By incorporating the trauma of tuberculosis, modern architecture established “healing” principles, consolidated in 1933 at the International Congress of Modern Architecture, led by Le Corbusier. Schatzalp, a former sanatorium high in the Swiss Alps, in Davos—which inspired German writer Thomas Mann (1875–1955) to write The Magic Mountain—is the result of a direct collaboration of doctors, architects, and engineers. “What modern architecture did was give form to medical protocols,” shares Colomina. “With tuberculosis, the issue was inside the home. The recommendations were to eliminate carpets and curtains, which accumulated dust, and to open the windows as wide as possible.”

“Our current situation is different,” explains architect Doris Kowaltowski, a professor at the School of Civil Engineering, Architecture, and Urban Design at the University of Campinas (FEC-UNICAMP). “With COVID-19, the danger is out on the streets, in public transportation, while the home has become a safe place.” This notion, she points out, is similar to strategies used to face medieval epidemics, such as the bubonic plague, which hit much of Europe during the 14th century. “At that time, the most widely accepted measure to fight the plague was staying at home with windows and doors bricked up. Obviously, that is not the case now.” The practice of quarantine originated in 1377, in Dubrovnik, Croatia. Ships likely to carry leprosy or plague victims stayed in port for 40 days to supposedly prevent the spread of disease in the city.

Reproduced Courtesy of the Cyro de Andrade Library / USP School of Physical Education and Sports The outdoor schools employed portable tables, chairs, and blackboards, which allowed students and teachers to have class under the treesReproduced Courtesy of the Cyro de Andrade Library / USP School of Physical Education and Sports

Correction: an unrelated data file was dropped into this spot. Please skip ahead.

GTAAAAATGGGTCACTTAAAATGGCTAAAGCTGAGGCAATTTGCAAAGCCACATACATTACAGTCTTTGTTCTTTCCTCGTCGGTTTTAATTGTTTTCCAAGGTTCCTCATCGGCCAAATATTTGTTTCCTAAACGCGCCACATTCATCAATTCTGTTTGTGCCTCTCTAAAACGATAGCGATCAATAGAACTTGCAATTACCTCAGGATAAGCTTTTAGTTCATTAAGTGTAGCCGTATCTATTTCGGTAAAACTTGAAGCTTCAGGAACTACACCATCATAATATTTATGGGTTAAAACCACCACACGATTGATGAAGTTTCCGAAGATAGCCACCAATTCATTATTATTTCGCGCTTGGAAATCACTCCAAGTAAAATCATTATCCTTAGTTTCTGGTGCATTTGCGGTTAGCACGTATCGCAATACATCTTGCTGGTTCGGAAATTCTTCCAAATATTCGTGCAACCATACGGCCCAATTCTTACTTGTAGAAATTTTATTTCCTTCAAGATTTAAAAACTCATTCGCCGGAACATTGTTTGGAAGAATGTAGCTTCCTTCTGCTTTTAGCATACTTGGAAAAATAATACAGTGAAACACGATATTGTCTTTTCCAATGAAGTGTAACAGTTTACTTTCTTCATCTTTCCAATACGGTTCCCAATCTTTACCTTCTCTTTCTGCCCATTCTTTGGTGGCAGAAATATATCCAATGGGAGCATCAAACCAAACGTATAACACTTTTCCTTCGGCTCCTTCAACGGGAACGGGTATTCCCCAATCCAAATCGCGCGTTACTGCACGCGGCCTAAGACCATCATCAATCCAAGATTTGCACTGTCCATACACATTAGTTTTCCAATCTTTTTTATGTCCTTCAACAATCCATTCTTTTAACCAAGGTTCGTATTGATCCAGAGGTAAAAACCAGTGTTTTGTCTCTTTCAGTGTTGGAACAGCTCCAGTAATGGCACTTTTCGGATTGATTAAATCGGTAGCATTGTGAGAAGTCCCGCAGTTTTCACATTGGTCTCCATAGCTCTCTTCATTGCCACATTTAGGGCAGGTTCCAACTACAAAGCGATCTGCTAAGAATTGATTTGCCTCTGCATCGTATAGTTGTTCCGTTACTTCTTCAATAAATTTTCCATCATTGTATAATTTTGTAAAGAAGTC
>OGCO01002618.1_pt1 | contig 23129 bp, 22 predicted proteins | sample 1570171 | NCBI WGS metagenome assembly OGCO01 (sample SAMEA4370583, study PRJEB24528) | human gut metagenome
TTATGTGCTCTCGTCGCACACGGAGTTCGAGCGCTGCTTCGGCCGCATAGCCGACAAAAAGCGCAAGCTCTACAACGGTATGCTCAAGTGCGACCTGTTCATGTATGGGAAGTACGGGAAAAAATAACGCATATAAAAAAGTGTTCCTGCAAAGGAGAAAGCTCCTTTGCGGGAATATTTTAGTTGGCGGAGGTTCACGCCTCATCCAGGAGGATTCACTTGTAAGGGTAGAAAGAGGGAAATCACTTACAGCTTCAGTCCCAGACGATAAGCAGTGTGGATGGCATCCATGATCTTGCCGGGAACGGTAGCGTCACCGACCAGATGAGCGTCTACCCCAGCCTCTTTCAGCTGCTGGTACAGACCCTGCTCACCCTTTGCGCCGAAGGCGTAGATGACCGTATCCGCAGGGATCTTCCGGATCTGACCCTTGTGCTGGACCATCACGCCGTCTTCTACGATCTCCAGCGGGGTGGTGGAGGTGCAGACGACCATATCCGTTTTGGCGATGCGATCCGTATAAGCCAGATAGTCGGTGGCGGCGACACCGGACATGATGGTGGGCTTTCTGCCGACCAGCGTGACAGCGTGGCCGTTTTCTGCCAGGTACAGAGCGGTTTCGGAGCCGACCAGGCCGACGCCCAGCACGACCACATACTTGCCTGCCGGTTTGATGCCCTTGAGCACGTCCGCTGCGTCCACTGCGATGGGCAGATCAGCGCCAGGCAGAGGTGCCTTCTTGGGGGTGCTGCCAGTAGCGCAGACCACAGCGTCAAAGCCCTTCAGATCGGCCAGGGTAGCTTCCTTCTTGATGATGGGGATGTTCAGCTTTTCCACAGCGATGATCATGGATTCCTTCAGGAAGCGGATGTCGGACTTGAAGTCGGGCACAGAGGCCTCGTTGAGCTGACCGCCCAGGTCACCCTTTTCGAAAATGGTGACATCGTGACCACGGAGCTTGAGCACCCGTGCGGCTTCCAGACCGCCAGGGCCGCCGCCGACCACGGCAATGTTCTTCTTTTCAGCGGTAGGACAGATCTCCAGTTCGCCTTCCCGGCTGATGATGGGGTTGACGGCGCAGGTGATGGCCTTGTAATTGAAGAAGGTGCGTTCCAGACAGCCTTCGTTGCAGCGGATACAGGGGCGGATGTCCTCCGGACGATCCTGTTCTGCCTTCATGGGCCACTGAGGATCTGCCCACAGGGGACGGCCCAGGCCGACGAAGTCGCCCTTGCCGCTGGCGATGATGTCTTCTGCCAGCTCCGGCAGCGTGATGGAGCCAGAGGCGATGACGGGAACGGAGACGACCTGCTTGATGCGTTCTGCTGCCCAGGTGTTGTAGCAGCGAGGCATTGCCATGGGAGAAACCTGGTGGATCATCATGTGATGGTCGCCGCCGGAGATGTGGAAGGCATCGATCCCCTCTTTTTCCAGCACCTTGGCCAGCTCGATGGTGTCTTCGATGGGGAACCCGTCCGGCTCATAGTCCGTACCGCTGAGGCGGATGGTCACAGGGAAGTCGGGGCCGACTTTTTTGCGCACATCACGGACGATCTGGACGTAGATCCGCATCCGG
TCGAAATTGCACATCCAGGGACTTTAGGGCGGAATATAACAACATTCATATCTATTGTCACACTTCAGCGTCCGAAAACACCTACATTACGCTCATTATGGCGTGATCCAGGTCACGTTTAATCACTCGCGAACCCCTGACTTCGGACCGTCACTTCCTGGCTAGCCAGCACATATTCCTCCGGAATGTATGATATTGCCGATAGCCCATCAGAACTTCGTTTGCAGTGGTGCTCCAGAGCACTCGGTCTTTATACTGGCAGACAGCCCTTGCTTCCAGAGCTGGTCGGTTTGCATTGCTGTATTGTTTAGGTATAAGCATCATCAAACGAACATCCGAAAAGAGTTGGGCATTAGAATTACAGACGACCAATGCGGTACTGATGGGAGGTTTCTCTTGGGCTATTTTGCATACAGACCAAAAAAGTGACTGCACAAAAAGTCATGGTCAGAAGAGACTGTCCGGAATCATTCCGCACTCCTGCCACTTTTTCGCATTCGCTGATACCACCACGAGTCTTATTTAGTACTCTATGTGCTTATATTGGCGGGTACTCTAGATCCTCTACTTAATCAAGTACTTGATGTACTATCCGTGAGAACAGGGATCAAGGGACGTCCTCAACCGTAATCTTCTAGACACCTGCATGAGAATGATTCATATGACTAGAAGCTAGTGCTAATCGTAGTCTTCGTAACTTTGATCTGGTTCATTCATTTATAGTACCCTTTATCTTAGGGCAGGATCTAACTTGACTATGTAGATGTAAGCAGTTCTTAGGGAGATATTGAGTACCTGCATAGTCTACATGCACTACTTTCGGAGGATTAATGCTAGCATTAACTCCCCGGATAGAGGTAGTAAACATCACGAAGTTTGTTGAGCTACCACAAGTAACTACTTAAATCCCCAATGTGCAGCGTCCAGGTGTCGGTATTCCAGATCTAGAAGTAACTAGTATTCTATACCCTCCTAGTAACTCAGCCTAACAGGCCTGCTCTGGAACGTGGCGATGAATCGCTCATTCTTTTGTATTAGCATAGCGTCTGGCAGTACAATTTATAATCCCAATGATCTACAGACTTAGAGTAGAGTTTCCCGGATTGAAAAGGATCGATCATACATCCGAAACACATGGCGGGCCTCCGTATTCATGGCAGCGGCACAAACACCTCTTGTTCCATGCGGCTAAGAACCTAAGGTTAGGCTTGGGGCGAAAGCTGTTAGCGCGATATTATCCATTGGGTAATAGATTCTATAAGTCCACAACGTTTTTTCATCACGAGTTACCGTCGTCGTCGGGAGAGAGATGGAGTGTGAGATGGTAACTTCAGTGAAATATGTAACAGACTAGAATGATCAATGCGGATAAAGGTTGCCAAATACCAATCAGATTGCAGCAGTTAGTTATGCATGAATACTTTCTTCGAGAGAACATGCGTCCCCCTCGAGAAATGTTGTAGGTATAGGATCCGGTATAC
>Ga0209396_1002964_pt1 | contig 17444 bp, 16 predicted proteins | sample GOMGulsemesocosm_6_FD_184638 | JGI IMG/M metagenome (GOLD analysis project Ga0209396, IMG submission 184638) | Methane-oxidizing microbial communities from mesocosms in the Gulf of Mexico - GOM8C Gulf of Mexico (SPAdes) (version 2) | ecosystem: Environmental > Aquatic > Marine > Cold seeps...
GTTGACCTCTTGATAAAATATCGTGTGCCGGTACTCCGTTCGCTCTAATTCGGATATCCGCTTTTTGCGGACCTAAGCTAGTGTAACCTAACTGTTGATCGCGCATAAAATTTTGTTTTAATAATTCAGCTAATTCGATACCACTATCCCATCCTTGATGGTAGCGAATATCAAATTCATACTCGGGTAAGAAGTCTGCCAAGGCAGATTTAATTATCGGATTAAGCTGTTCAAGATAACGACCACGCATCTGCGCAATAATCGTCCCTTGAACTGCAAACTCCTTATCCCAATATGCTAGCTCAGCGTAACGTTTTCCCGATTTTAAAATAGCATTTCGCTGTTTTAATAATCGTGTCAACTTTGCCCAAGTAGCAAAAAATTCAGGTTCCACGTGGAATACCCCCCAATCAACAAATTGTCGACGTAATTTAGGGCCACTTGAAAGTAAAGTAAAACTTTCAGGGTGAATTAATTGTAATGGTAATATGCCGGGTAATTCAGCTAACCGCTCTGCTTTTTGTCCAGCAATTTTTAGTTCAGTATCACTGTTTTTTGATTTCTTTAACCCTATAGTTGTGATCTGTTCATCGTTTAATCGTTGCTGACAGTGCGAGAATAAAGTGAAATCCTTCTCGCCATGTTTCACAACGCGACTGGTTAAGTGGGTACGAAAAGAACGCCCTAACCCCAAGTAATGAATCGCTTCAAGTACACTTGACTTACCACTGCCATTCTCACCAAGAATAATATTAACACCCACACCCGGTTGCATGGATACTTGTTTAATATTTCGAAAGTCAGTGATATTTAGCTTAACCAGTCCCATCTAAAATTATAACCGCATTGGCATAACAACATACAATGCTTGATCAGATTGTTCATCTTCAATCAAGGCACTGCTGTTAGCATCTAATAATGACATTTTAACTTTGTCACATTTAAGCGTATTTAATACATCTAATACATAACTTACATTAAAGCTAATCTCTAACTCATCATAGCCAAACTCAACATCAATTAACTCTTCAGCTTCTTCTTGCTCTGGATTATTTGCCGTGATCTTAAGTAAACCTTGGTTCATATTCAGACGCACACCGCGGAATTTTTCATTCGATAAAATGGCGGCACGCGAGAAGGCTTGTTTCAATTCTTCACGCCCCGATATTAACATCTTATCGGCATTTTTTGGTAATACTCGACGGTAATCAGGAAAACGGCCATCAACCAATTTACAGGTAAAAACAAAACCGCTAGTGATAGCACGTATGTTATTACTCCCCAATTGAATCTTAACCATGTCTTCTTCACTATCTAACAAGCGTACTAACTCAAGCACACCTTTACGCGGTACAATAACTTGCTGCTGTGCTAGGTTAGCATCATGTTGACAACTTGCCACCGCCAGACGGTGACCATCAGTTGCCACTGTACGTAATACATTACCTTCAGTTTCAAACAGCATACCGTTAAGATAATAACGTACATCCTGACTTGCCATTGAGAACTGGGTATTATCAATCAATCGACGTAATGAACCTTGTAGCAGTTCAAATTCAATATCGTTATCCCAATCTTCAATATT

Only at the end of the 19th century did the importance of indoor air circulation reach consensus in architecture. “We now have enough knowledge about the need for natural ventilation to guide the construction of healthier buildings,” notes historian Diana Gonçalves Vidal, director of the Brazilian Studies Institute at the University of São Paulo (IEB-USP). “We may start to see more external spaces added to houses and buildings and the return of initiatives such as open-air schools.”

The écoles de plein air, or open-air schools, first appeared in 1904 in Belgium and Germany, 17 years before the development of the BCG vaccine against tuberculosis. “The goal was guaranteeing that children would attend school by establishing safer health conditions,” explains Vidal, who studies the history of education. The proposal gained popularity with the New School movement, which emerged in Europe and sought to break traditional pedagogical paradigms. At the same time, it was a turning point for school architecture. “Instead of classrooms inside buildings, the open-air schools employed versatile furniture, with light, portable tables, chairs, and blackboards,” she shares. “Students and teachers carried the pieces themselves and formed classes in public parks, under trees.”

Brazil has seen such initiatives. One of them was the Escola de Aplicação ao Ar Livre de São Paulo [São Paulo Outdoor School], established in 1939 in Água Branca Park, on the west side of the city. “Intimate contact with the structures of the park favored, through observation, the acquisition of scientific knowledge about nature, as well as history and geography,” explains researcher André Dalben, a professor at the Institute of Health and Society at the Federal University of São Paulo (UNIFESP), who addressed the subject in an article published last year. According to Dalben, outdoor schools were part of policies to prevent diseases, such as tuberculosis and rickets, which included natural therapies that were also offered in sanatoriums—such as heliotherapy or sunbathing. “Students would attend lectures on hygiene, exercise, and have a few minutes of sun exposure.”

Leon Liao The Paimio sanatorium in Finland, designed by Alvar Aalto (1932)Leon Liao